Using longitudinal data based on a sample of member accounts provided by a major Australian superannuation fund, we examine the question of whether established gender-derived savings gaps are likely to diminish in the future. We find that older males increasingly dominate the higher earnings groups and, although there is some evidence that women’s balances proportionate to men’s are improving over time, the rate of improvement is virtually imperceptible. There is little sign that young women’s engagement with the labour market in Australia is changing, with career breaks and part-time working by women remaining the strategy of choice for the care of babies and young children. The compound interest accruing to lower balances in mid-working life exacerbates the gap between male and female super savings which expands over the final years before retirement.
- Retirement Savings Trajectories: An Analysis of the Experience of Fund Members, Part One: Experience, WP 2015–07
This paper examines the extent to which changes in individual wealth accumulation trajectories in retirement savings are associated with demographic and social factors. We investigate member-initiated investment changes to their superannuation accounts, distinguishing between investment changes to future contributions and the accumulated balance. Our findings indicate large gender differences across both types of investment changes and that members with higher balances, larger contributions and greater time in the fund are more likely to make changes. Only around one-fifth of investors make some sort of investment strategy change over the 10-year period examined, and men consistently make more investment changes than women.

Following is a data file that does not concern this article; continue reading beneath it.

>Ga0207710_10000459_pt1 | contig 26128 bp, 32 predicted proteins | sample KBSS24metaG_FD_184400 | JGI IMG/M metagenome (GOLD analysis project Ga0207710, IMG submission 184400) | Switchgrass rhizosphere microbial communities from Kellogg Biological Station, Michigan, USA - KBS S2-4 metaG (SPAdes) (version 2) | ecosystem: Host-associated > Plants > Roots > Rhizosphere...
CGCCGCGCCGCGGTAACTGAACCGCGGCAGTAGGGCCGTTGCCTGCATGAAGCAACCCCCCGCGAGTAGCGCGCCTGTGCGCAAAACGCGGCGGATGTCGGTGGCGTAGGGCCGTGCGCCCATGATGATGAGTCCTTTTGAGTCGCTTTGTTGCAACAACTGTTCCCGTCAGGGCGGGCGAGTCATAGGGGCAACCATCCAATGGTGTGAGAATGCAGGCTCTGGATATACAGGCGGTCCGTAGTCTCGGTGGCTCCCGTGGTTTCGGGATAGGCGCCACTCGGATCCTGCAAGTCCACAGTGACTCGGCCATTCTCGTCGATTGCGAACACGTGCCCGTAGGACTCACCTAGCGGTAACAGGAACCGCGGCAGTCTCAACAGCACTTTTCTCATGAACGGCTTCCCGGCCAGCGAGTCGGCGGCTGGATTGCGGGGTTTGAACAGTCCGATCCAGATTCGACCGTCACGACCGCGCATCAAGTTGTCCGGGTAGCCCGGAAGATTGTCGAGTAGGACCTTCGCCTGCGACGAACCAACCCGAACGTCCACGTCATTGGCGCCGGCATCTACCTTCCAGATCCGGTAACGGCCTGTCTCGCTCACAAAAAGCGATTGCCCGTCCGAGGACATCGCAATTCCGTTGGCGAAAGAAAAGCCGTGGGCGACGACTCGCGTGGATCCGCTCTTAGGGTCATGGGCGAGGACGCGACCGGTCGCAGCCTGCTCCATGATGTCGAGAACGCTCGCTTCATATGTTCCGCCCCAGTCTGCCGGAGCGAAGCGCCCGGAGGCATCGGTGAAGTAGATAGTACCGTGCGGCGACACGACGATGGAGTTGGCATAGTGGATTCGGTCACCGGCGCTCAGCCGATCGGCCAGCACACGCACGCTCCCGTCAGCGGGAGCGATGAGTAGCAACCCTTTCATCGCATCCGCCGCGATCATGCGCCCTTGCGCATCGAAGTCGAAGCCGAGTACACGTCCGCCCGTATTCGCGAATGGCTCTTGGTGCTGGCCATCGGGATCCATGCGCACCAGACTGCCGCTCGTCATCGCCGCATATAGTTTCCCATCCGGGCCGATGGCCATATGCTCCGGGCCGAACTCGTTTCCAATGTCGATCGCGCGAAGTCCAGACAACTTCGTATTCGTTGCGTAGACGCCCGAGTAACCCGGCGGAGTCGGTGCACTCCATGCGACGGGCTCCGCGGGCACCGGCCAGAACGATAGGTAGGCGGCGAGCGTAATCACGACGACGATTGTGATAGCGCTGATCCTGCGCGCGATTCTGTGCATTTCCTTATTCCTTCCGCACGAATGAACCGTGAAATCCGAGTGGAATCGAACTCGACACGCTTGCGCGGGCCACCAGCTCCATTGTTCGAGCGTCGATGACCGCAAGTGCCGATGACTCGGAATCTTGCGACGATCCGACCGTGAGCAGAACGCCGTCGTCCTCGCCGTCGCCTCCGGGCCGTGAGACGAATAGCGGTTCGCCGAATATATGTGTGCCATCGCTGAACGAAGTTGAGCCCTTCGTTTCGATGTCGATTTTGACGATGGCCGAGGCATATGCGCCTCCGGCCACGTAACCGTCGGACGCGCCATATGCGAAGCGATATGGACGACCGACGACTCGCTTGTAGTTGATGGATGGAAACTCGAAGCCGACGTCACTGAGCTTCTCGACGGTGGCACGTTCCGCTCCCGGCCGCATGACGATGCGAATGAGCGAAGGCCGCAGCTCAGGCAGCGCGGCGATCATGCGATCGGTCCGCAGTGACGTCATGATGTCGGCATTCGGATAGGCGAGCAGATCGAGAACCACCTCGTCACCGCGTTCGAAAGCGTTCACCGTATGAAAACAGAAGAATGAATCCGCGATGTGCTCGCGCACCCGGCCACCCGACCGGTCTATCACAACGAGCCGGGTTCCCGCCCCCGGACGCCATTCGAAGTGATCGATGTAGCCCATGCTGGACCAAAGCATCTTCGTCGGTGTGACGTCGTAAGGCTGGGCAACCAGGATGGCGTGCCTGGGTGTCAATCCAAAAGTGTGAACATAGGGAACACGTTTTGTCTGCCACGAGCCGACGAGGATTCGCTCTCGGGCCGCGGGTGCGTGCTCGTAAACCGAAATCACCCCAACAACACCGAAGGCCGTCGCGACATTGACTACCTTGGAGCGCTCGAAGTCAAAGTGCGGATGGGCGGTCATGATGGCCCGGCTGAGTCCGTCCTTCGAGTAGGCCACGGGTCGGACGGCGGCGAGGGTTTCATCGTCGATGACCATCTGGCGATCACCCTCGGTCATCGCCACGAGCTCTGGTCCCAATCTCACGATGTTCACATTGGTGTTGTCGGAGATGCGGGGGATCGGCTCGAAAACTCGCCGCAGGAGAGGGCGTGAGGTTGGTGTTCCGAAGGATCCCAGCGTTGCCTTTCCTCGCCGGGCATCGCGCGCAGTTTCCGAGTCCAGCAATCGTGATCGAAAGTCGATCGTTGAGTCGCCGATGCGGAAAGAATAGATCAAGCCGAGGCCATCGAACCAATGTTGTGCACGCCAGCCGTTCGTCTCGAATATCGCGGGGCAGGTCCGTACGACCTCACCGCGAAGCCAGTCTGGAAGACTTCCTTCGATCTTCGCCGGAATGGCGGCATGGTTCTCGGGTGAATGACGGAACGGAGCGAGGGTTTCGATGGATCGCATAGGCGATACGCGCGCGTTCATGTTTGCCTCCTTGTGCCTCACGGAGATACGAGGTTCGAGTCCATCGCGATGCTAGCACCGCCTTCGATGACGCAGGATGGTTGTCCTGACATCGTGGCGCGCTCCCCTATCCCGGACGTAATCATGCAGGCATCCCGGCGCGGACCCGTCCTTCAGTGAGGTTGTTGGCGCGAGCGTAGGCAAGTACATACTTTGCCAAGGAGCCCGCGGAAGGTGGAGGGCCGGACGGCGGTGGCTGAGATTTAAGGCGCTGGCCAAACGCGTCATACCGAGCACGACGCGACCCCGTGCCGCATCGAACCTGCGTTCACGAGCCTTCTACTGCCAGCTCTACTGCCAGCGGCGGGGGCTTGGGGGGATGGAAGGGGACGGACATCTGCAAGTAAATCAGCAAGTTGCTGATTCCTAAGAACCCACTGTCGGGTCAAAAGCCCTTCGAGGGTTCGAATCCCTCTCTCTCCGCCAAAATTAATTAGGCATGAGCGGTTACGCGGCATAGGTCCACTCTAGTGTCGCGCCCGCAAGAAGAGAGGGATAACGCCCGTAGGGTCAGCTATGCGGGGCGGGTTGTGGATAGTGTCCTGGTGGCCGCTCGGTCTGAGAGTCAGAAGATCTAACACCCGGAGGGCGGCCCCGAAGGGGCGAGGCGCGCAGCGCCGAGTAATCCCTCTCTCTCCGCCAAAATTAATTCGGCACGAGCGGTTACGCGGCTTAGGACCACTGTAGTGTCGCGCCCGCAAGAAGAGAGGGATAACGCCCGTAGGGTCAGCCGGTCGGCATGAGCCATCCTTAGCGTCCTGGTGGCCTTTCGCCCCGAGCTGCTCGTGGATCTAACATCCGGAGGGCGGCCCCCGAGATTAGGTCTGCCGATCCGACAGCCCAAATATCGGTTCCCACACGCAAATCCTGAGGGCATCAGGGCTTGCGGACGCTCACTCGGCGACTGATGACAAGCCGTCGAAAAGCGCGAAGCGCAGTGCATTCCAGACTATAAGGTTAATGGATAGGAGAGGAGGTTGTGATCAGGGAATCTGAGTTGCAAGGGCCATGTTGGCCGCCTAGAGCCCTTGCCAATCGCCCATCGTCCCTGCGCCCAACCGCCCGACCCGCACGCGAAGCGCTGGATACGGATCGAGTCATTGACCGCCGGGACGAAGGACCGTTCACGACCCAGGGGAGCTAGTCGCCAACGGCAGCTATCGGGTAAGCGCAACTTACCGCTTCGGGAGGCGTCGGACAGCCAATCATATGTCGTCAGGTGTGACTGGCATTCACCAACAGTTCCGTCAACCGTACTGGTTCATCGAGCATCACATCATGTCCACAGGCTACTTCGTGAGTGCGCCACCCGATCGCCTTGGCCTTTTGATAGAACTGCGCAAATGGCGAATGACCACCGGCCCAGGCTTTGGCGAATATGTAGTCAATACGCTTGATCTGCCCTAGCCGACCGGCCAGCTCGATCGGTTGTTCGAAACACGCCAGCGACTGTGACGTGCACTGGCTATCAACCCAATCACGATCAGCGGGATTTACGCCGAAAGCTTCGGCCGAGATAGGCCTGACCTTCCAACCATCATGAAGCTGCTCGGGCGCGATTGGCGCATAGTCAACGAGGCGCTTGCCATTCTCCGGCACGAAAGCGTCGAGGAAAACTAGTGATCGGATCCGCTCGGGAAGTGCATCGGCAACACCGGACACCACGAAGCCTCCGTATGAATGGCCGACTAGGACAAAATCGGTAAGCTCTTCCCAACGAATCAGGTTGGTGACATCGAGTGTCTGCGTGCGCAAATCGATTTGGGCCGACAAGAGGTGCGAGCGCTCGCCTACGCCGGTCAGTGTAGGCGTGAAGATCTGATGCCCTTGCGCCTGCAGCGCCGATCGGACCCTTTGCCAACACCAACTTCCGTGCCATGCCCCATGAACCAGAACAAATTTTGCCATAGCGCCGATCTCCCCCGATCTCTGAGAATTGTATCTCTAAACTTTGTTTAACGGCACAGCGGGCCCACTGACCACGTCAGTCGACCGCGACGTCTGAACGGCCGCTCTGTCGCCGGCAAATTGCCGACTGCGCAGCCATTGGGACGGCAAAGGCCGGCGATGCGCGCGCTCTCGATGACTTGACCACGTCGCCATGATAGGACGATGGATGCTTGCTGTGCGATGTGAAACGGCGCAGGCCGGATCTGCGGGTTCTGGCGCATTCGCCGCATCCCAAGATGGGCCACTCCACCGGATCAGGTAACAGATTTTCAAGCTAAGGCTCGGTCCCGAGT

- Retirement Savings Trajectories: An Analysis of the Experience of Fund Members, Part Two: Individual and Peer Moderation Effects on Member Investment Choice, WP 2016-07
In view of the evidence indicating that the majority of individuals do not seek professional financial advice, we investigate whether workplace peers may be influential in member retirement savings investment strategy behaviour. We explore three different ways that peer influence may manifest. Consistent with existing literature which has examined other retirement savings choices (participation and savings rates), we find that peer behaviour is an important influence.
This paper identifies the categories, drivers and timing of advice-seeking by defined contribution (DC) plan participants as they approach retirement. Empirical analysis of a large Australian database indicates that the relative significance of three categories of advice-seeking changes with age, with administrative matters dominating investment matters and retirement planning prior to the age of 40 years. Retirement planning becomes the most important advice-seeking category from the age of 55–59 years. Other key findings include: changes in economic conditions are not a significant driver of changes in advice-seeking on retirement planning: and men, rather than women, are more likely to seek investment advice, especially as their account balance increases in value. We also examine the implications of these findings for the design of pension plans in their engagement with older participants.
This paper provides a preliminary analysis of performance of employee’s workplace superannuation accounts. We utilise a diverse sample of Australian workers drawn from a large national superannuation trust over a time period spanning the global financial crisis. We consider performance in terms of growth in a member’s account balance and the relative role of gross contributions and investment returns in the account balance. We investigate the performance of the minority of members who change their investment strategy relative to those who remain in the sub-plan’s default investment option. Within a savings scheme which is fundamentally longterm, we highlight the vagaries of short-term performance which is influenced by factors within and external to the member’s control.
- Acting Your Age in Retirement Savings (still to come)